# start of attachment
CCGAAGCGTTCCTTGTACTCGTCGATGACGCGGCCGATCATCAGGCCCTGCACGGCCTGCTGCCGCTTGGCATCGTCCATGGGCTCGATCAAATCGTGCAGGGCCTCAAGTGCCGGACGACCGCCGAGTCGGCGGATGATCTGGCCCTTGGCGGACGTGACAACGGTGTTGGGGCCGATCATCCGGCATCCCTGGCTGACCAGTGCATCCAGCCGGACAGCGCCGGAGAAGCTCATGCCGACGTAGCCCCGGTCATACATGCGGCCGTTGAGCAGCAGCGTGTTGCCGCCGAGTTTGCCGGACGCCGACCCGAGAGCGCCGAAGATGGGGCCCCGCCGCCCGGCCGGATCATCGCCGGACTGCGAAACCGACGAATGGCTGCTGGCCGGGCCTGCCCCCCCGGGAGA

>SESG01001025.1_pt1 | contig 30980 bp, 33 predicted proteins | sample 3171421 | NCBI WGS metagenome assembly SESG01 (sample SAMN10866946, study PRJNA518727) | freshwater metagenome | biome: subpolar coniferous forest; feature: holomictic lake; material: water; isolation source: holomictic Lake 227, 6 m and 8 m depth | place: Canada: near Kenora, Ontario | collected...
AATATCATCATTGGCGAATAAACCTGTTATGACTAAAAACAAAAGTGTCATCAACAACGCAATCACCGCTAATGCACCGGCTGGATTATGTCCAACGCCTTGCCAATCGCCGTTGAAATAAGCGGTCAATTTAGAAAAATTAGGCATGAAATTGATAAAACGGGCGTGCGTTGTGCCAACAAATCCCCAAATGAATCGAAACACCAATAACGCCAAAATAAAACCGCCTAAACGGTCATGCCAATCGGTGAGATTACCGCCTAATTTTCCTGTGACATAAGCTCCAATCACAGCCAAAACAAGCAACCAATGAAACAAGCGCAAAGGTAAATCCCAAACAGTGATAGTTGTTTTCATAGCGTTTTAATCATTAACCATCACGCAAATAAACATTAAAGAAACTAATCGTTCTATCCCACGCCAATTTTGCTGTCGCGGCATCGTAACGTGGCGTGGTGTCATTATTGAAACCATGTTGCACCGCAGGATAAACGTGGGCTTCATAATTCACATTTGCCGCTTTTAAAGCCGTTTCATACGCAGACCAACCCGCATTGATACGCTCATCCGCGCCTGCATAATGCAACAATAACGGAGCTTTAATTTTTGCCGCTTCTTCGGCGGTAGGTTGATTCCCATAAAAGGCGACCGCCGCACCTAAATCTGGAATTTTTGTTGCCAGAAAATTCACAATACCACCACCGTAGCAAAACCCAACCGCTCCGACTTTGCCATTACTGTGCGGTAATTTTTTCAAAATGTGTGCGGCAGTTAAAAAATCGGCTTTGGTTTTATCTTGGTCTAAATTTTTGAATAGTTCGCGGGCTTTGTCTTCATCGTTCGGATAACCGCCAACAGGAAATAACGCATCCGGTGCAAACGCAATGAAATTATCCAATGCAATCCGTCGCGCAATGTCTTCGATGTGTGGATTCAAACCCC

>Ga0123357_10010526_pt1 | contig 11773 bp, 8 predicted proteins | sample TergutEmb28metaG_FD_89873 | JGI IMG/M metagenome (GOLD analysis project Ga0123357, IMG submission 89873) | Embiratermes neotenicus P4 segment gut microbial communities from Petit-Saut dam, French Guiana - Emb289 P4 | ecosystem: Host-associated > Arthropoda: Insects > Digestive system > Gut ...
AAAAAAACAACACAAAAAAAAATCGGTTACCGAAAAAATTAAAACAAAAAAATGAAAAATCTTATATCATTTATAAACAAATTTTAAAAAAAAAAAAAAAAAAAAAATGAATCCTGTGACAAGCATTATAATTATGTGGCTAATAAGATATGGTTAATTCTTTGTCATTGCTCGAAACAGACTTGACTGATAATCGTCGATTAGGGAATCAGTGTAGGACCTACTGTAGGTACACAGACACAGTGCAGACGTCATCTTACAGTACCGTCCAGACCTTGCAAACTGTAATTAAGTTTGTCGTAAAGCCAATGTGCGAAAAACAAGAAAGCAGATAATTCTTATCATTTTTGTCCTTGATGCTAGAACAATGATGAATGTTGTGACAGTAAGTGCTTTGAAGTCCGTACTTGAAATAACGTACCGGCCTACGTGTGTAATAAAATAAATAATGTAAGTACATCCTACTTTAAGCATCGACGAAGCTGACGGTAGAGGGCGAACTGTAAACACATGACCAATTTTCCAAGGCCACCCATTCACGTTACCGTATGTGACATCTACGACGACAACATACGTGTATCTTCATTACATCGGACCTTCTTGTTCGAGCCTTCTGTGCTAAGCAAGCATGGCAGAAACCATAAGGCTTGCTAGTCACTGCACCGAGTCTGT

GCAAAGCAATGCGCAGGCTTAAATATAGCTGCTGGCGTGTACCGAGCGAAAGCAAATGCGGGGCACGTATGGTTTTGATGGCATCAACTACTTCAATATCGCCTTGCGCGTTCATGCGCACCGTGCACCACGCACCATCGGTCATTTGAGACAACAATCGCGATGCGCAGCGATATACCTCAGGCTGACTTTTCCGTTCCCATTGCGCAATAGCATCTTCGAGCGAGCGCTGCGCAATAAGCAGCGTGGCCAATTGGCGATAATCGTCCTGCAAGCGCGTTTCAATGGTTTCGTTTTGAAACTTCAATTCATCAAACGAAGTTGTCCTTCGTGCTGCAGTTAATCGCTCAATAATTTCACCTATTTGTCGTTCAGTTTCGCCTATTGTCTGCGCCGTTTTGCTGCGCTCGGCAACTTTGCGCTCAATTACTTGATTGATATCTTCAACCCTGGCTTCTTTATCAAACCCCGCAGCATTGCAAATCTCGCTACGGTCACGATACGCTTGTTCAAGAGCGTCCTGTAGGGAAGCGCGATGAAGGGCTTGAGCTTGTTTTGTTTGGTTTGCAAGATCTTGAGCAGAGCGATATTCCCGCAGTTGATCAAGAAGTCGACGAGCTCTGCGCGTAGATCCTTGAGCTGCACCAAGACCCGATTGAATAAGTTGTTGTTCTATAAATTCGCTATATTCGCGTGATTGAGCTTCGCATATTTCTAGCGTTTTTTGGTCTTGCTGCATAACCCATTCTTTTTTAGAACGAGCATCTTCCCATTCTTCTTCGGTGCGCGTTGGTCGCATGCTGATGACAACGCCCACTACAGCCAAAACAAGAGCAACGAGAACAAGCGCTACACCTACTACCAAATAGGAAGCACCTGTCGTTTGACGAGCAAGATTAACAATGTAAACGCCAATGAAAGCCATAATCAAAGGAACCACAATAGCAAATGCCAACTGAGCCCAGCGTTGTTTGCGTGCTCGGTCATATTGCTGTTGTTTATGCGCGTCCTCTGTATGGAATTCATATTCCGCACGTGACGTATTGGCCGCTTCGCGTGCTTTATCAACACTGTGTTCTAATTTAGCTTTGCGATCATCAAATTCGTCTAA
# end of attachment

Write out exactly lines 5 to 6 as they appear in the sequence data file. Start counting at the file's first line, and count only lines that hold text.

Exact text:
AAAAAAACAACACAAAAAAAAATCGGTTACCGAAAAAATTAAAACAAAAAAATGAAAAATCTTATATCATTTATAAACAAATTTTAAAAAAAAAAAAAAAAAAAAAATGAATCCTGTGACAAGCATTATAATTATGTGGCTAATAAGATATGGTTAATTCTTTGTCATTGCTCGAAACAGACTTGACTGATAATCGTCGATTAGGGAATCAGTGTAGGACCTACTGTAGGTACACAGACACAGTGCAGACGTCATCTTACAGTACCGTCCAGACCTTGCAAACTGTAATTAAGTTTGTCGTAAAGCCAATGTGCGAAAAACAAGAAAGCAGATAATTCTTATCATTTTTGTCCTTGATGCTAGAACAATGATGAATGTTGTGACAGTAAGTGCTTTGAAGTCCGTACTTGAAATAACGTACCGGCCTACGTGTGTAATAAAATAAATAATGTAAGTACATCCTACTTTAAGCATCGACGAAGCTGACGGTAGAGGGCGAACTGTAAACACATGACCAATTTTCCAAGGCCACCCATTCACGTTACCGTATGTGACATCTACGACGACAACATACGTGTATCTTCATTACATCGGACCTTCTTGTTCGAGCCTTCTGTGCTAAGCAAGCATGGCAGAAACCATAAGGCTTGCTAGTCACTGCACCGAGTCTGT

GCAAAGCAATGCGCAGGCTTAAATATAGCTGCTGGCGTGTACCGAGCGAAAGCAAATGCGGGGCACGTATGGTTTTGATGGCATCAACTACTTCAATATCGCCTTGCGCGTTCATGCGCACCGTGCACCACGCACCATCGGTCATTTGAGACAACAATCGCGATGCGCAGCGATATACCTCAGGCTGACTTTTCCGTTCCCATTGCGCAATAGCATCTTCGAGCGAGCGCTGCGCAATAAGCAGCGTGGCCAATTGGCGATAATCGTCCTGCAAGCGCGTTTCAATGGTTTCGTTTTGAAACTTCAATTCATCAAACGAAGTTGTCCTTCGTGCTGCAGTTAATCGCTCAATAATTTCACCTATTTGTCGTTCAGTTTCGCCTATTGTCTGCGCCGTTTTGCTGCGCTCGGCAACTTTGCGCTCAATTACTTGATTGATATCTTCAACCCTGGCTTCTTTATCAAACCCCGCAGCATTGCAAATCTCGCTACGGTCACGATACGCTTGTTCAAGAGCGTCCTGTAGGGAAGCGCGATGAAGGGCTTGAGCTTGTTTTGTTTGGTTTGCAAGATCTTGAGCAGAGCGATATTCCCGCAGTTGATCAAGAAGTCGACGAGCTCTGCGCGTAGATCCTTGAGCTGCACCAAGACCCGATTGAATAAGTTGTTGTTCTATAAATTCGCTATATTCGCGTGATTGAGCTTCGCATATTTCTAGCGTTTTTTGGTCTTGCTGCATAACCCATTCTTTTTTAGAACGAGCATCTTCCCATTCTTCTTCGGTGCGCGTTGGTCGCATGCTGATGACAACGCCCACTACAGCCAAAACAAGAGCAACGAGAACAAGCGCTACACCTACTACCAAATAGGAAGCACCTGTCGTTTGACGAGCAAGATTAACAATGTAAACGCCAATGAAAGCCATAATCAAAGGAACCACAATAGCAAATGCCAACTGAGCCCAGCGTTGTTTGCGTGCTCGGTCATATTGCTGTTGTTTATGCGCGTCCTCTGTATGGAATTCATATTCCGCACGTGACGTATTGGCCGCTTCGCGTGCTTTATCAACACTGTGTTCTAATTTAGCTTTGCGATCATCAAATTCGTCTAA